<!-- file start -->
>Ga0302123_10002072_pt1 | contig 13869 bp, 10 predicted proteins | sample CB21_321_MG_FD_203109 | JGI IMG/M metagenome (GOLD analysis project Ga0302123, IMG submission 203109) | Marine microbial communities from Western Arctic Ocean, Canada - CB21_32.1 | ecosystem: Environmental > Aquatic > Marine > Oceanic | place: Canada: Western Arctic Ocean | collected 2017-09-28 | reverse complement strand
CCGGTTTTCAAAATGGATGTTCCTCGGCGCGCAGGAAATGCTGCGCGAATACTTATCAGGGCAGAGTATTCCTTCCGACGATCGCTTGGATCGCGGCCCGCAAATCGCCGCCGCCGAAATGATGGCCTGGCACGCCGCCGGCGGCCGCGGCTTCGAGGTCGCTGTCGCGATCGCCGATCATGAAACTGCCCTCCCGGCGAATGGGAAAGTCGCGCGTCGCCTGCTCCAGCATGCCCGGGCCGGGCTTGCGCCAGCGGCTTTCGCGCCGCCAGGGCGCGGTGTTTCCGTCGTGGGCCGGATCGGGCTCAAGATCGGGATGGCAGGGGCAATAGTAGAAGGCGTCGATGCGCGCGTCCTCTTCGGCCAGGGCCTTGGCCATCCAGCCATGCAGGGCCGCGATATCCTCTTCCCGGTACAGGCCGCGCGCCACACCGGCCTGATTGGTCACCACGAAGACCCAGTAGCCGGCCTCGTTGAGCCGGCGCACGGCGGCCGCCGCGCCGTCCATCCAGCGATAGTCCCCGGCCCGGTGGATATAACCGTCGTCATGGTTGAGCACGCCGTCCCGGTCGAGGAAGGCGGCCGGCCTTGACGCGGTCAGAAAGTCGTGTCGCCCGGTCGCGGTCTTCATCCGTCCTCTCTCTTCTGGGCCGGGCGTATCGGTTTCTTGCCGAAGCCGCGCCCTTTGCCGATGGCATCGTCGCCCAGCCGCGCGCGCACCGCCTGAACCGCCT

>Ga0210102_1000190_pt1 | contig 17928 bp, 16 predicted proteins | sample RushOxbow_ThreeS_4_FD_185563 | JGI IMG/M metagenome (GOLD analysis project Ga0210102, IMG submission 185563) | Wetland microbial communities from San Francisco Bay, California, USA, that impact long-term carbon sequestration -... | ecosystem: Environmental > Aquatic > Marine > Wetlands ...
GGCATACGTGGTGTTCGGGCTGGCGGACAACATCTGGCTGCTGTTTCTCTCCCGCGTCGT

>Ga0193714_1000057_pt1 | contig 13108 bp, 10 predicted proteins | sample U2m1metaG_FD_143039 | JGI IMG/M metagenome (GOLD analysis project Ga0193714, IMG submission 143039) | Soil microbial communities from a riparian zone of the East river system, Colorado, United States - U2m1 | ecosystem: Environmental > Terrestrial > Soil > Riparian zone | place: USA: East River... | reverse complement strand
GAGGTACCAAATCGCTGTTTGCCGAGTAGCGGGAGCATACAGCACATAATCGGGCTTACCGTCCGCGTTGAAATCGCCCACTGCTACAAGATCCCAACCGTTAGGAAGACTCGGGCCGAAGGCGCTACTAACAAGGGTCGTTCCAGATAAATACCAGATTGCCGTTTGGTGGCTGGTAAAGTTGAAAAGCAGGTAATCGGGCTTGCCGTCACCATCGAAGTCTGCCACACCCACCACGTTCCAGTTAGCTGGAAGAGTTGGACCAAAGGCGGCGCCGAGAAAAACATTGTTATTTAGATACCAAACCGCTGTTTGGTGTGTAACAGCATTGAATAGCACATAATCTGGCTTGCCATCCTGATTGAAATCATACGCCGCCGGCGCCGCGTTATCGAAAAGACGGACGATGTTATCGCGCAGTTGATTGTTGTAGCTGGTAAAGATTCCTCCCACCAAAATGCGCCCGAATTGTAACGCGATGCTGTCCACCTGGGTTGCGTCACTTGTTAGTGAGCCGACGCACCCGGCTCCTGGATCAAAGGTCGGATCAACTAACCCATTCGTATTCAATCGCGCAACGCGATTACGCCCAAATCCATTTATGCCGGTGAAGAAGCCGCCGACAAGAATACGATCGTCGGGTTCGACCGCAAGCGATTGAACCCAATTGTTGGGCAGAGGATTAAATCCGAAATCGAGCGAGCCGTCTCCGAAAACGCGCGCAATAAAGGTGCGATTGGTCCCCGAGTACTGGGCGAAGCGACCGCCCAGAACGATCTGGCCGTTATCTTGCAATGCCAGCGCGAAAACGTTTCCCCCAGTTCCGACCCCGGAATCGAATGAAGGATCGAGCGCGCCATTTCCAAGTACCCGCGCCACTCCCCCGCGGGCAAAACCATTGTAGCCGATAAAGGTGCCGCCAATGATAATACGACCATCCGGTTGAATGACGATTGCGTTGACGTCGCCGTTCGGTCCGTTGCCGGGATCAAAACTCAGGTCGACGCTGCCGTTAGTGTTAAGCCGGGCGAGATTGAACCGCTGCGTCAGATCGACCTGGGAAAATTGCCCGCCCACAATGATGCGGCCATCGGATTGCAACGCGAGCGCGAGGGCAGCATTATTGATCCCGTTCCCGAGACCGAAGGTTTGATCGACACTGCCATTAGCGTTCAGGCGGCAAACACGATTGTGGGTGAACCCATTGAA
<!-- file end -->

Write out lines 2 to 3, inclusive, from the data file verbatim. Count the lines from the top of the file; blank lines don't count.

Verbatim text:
CCGGTTTTCAAAATGGATGTTCCTCGGCGCGCAGGAAATGCTGCGCGAATACTTATCAGGGCAGAGTATTCCTTCCGACGATCGCTTGGATCGCGGCCCGCAAATCGCCGCCGCCGAAATGATGGCCTGGCACGCCGCCGGCGGCCGCGGCTTCGAGGTCGCTGTCGCGATCGCCGATCATGAAACTGCCCTCCCGGCGAATGGGAAAGTCGCGCGTCGCCTGCTCCAGCATGCCCGGGCCGGGCTTGCGCCAGCGGCTTTCGCGCCGCCAGGGCGCGGTGTTTCCGTCGTGGGCCGGATCGGGCTCAAGATCGGGATGGCAGGGGCAATAGTAGAAGGCGTCGATGCGCGCGTCCTCTTCGGCCAGGGCCTTGGCCATCCAGCCATGCAGGGCCGCGATATCCTCTTCCCGGTACAGGCCGCGCGCCACACCGGCCTGATTGGTCACCACGAAGACCCAGTAGCCGGCCTCGTTGAGCCGGCGCACGGCGGCCGCCGCGCCGTCCATCCAGCGATAGTCCCCGGCCCGGTGGATATAACCGTCGTCATGGTTGAGCACGCCGTCCCGGTCGAGGAAGGCGGCCGGCCTTGACGCGGTCAGAAAGTCGTGTCGCCCGGTCGCGGTCTTCATCCGTCCTCTCTCTTCTGGGCCGGGCGTATCGGTTTCTTGCCGAAGCCGCGCCCTTTGCCGATGGCATCGTCGCCCAGCCGCGCGCGCACCGCCTGAACCGCCT

>Ga0210102_1000190_pt1 | contig 17928 bp, 16 predicted proteins | sample RushOxbow_ThreeS_4_FD_185563 | JGI IMG/M metagenome (GOLD analysis project Ga0210102, IMG submission 185563) | Wetland microbial communities from San Francisco Bay, California, USA, that impact long-term carbon sequestration -... | ecosystem: Environmental > Aquatic > Marine > Wetlands ...